Irreplaceable Authority Of Print Media

The Wall Street Journal (cue the ominous organ chords) ran an article the other day that made me feel even more insignificant than I started out feeling; they claimed that nearly a half million Americans make their living from their blogs, and a pretty good living too! I was suspicious (though that might have been the ressentiment of an unpaid blogger who writes carefully and sometimes even thoughtfully), but hey — it’s the WSJ! If anyone knows economic statistics, it should be the financial paper of record, right?
Clay Shirky not only felt suspicious, but he followed it up with some analysis (at BoingBoing’s invitation). It turns out that “the median income for all bloggers running ad-supported weblogs is (wait for it)…
…$200. A year.”
(I feel better about my ad-free not-for-profit blog, although not so very much better that I wouldn’t entertain sponsorship offers.)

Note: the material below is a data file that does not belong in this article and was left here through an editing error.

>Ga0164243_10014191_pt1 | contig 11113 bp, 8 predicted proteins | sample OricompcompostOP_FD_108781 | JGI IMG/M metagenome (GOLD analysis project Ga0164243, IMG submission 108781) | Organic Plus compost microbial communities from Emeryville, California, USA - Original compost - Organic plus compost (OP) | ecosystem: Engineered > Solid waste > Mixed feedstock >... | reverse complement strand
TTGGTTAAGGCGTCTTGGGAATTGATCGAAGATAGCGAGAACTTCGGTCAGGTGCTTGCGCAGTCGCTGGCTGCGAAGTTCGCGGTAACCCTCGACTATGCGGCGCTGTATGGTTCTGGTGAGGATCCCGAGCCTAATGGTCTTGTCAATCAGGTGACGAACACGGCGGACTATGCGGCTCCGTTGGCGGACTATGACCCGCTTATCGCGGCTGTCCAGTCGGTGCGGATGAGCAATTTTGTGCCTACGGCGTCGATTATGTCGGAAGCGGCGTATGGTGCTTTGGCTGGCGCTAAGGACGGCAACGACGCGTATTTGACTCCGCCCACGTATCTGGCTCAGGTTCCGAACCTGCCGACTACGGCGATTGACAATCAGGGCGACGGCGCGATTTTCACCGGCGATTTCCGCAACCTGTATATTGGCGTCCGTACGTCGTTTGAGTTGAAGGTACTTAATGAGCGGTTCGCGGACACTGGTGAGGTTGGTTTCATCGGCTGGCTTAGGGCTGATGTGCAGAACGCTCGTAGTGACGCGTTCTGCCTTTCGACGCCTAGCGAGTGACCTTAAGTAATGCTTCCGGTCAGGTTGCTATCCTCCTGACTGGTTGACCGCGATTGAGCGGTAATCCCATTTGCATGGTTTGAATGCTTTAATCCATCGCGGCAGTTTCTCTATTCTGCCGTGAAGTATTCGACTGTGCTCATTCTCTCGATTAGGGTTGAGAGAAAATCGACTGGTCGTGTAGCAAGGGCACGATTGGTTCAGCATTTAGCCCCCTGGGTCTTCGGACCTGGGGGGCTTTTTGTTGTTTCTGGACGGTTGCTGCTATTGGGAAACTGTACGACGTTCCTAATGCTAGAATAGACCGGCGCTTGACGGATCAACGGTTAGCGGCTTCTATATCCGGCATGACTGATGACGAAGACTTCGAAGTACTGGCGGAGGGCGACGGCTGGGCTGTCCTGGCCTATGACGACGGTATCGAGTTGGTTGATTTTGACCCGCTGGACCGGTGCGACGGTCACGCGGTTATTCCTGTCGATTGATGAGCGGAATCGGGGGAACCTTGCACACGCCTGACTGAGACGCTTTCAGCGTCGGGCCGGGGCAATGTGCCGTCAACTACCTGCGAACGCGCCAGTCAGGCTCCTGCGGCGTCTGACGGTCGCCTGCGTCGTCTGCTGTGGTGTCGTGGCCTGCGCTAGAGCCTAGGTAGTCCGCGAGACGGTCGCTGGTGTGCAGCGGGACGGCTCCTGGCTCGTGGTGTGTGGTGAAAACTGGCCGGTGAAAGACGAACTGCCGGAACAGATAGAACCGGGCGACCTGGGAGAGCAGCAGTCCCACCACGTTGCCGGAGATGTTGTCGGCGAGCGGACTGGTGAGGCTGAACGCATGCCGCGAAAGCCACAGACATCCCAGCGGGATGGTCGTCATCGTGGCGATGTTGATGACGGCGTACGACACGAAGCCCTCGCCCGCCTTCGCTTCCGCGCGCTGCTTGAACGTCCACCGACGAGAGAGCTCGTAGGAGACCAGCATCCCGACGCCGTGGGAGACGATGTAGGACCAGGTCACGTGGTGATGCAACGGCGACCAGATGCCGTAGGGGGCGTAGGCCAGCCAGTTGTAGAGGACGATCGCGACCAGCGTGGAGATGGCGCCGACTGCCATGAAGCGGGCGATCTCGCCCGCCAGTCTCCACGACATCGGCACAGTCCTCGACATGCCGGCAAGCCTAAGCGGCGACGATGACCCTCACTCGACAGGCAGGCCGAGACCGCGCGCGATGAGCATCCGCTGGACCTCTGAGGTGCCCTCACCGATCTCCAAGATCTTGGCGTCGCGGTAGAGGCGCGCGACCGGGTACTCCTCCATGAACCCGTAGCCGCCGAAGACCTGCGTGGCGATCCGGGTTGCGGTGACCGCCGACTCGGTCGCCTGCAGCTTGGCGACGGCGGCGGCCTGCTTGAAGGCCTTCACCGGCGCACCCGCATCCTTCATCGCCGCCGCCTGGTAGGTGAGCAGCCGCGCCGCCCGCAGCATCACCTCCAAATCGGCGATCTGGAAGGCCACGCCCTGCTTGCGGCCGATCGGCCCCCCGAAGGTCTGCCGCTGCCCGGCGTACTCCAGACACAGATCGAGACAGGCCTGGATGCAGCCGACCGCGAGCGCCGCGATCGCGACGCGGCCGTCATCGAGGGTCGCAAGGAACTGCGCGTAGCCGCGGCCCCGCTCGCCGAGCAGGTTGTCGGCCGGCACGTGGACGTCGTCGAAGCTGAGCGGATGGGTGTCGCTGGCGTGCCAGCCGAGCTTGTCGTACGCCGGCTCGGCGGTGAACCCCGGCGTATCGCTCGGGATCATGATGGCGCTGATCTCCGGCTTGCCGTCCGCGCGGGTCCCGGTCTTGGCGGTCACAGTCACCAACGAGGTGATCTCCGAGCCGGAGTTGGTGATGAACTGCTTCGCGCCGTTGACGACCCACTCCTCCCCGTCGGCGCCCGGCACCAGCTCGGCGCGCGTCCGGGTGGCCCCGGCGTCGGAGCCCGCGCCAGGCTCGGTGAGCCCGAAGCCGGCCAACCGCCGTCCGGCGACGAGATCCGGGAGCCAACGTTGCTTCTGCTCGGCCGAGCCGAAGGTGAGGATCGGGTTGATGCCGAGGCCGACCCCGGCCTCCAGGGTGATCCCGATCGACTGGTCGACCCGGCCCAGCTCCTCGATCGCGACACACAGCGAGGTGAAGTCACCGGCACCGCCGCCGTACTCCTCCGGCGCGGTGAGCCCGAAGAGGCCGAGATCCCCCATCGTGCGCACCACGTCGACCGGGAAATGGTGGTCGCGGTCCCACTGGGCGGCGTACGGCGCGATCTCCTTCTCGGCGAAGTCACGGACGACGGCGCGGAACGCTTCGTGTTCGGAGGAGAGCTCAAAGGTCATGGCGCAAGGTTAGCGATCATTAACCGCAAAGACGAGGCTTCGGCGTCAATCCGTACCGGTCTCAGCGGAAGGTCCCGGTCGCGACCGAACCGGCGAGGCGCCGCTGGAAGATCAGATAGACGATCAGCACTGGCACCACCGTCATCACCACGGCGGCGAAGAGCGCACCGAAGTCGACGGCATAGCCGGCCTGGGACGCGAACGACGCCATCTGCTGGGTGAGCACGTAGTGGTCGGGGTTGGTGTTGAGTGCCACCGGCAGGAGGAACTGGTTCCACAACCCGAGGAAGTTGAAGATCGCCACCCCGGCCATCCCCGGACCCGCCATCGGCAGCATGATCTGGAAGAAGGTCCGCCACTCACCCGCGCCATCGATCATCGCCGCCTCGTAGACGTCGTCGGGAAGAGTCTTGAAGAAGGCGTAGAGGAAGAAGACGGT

Shirky’s analysis eviscerates the nonsense that the prestigious print medium represented as a matter of fact. So the next time someone emphasizes the unique importance of carefully-edited, fact-checked, professional journalism — as the Apostle saith — think on these things.
But I really wanted to post about this to capture and re-quote the line Clay cites from Kevin Marks: “Any anecdote times a made-up number can be a big number.” That belongs in a compendium of quotations somewhere.

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